Captured in an image by UC Santa Cruz astronomers, an illuminated piece of the intergalactic cosmic web, lovingly named “Slug Nebula,” has been recognized by Physics World magazine as one of the “Top Ten Breakthroughs in Physics of 2014.”
Since the universe is constantly expanding and evolving, many astronomers and astrophysicists are faced with the question of what, if anything, is between galaxies. In the last 20 years, scientists have put together refined pictures via supercomputer simulations of a potential structure of our universe, the cosmic web.
The cosmic web is a network composed of threadlike filaments (similar to that of a spider’s web) of dark matter and gas that connect the Milky Way to all other galaxies throughout the universe. Computer simulations point to its existence, suggesting the organization of the universe is not random, but until now no real data or imagery determined what it is that connects our universe.
“Most of the material out there is very low-density, much less than the atmosphere,” said astronomy and astrophysics Professor J. Xavier Prochaska. “This material is so faint you can’t detect it with just a telescope. An approach is to detect the gas and absorption by shining light through it and seeing how it gets modulated.”
The light source used in this discovery was actually a nearby galaxy, or a quasar. A quasar is a special type of galaxy with black holes at its center. Quasars are surrounded by spinning discs of scorching material that illuminate surrounding gas millions of light-years away. The quasar acts as the flashlight needed to illuminate the cosmic web filament, which extends about 2 million light-years across our universe.
Despite the favorable circumstances, capturing this image required the most advanced and sought-after equipment in the world. The image was first captured at Keck Observatory on the summit of Mauna Kea in Hawaii — home to two of the largest optical and infrared telescopes in the world, each of which weighs about 300 tons, stands eight stories tall and operates with exact nanometer precision.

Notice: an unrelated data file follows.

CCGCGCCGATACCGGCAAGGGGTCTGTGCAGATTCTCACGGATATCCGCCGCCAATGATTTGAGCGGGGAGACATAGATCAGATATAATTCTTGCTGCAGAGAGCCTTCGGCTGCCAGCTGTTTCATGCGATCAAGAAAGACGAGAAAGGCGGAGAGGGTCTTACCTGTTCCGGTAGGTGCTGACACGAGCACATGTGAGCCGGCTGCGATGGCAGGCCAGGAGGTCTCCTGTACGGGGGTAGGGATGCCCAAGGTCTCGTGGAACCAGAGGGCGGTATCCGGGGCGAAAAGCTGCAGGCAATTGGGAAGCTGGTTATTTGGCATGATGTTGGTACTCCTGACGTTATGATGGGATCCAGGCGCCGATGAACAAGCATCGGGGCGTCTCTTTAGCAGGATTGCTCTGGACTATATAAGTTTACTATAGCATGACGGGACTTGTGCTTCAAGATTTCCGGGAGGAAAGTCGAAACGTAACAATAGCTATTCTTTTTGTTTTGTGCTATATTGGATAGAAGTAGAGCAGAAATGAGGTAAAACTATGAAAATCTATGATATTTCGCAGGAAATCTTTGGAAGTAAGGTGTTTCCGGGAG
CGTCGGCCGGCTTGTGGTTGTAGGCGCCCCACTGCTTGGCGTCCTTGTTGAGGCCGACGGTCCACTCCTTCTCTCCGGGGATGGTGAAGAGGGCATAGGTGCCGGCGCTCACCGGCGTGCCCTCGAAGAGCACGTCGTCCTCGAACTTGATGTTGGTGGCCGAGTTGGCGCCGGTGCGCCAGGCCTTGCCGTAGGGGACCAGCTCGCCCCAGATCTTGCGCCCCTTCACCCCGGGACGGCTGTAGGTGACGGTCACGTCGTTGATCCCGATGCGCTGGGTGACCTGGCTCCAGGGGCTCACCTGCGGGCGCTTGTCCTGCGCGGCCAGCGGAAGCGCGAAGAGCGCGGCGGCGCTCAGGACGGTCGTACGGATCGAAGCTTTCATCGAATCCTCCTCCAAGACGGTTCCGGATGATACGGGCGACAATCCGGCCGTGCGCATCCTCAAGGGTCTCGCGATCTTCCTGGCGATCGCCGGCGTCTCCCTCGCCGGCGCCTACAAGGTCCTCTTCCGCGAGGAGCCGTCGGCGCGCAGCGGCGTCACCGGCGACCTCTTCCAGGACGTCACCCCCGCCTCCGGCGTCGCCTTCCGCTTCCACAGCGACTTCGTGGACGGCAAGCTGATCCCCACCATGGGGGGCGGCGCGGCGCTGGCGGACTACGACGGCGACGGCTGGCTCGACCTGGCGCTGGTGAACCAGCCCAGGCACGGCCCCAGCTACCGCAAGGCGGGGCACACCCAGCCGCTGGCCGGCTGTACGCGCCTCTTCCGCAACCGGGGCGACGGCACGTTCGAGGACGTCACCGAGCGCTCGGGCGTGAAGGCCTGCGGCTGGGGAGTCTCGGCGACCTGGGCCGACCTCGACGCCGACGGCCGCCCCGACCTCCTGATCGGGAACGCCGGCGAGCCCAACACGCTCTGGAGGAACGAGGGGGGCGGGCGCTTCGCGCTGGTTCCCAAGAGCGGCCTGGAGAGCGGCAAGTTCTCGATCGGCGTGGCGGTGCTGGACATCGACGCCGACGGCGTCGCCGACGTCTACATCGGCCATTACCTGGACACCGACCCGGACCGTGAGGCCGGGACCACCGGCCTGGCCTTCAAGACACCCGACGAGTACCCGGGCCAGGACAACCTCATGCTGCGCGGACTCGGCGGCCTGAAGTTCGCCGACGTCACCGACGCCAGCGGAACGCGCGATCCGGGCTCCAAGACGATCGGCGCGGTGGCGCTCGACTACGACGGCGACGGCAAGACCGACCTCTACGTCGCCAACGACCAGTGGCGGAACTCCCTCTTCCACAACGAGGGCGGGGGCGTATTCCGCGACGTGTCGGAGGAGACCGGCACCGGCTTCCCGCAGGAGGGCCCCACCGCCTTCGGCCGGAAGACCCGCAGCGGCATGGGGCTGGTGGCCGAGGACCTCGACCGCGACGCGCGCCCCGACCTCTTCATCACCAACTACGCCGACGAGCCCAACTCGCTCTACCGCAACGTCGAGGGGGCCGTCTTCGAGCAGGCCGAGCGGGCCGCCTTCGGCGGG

However, use of the observatory is expensive. The University of California spends $13 million per year for access to the Keck telescopes. The project also required UCSC researchers to construct a $10,000 custom light filter that was fitted to the lens of the Keck Observatory’s camera.
“I had no particular expectations,” said research team leader Sebastiano Cantalupo. “When we saw, already in the first image, the huge Nebula around the quasar in the image, my colleagues and I were completely shocked.”
Cantalupo and his team traveled to Hawaii to research dark galaxies — ones primarily composed of dark matter — but instead discovered the largest Ly-alpha Nebula ever seen and possibly the first image of an intergalactic cosmic web filament. A discovery of this magnitude not only gave them answers, but also opened grounds for further questions and research.
“On one side, this image confirms a long-standing picture of structure and galaxy formation in the universe that so far was only visible in [computer] simulations,” Cantalupo said. “On the other hand, it provides a new laboratory to test our knowledge of intergalactic gas and galaxy formation, showing how limited our understanding is of physical processes on these scales.”
The Keck Cosmic Web Imager (KCWI), designed for cosmic web research, is an upcoming addition to the Keck Observatory. This instrument will be completed next year, and will allow researchers to observe the movement, abundance and chemical makeup of other structures similar to Slug Nebula.
“I’m switching over to working with Professor Prochaska on quasar absorption spectroscopy,” said astronomy and astrophysics graduate student Camille Leibler. “Given that the KCWI will come online during my grad school career, this is the sort of research I’d be very excited to work on.”
UCSC’s astronomy and astrophysics department is already the second most prestigious one in the country, said Anne L. Kenney of the Cornell University Library in a press release. This major discovery by Cantalupo and his research team will pave the way for future students and researchers interested in the cosmic web structure.
“This discovery was a dream that we thought was not possible to realize yet with our current instruments,” Cantalupo said. “Like many other discoveries, it took time, patience and a bit of luck, of course.”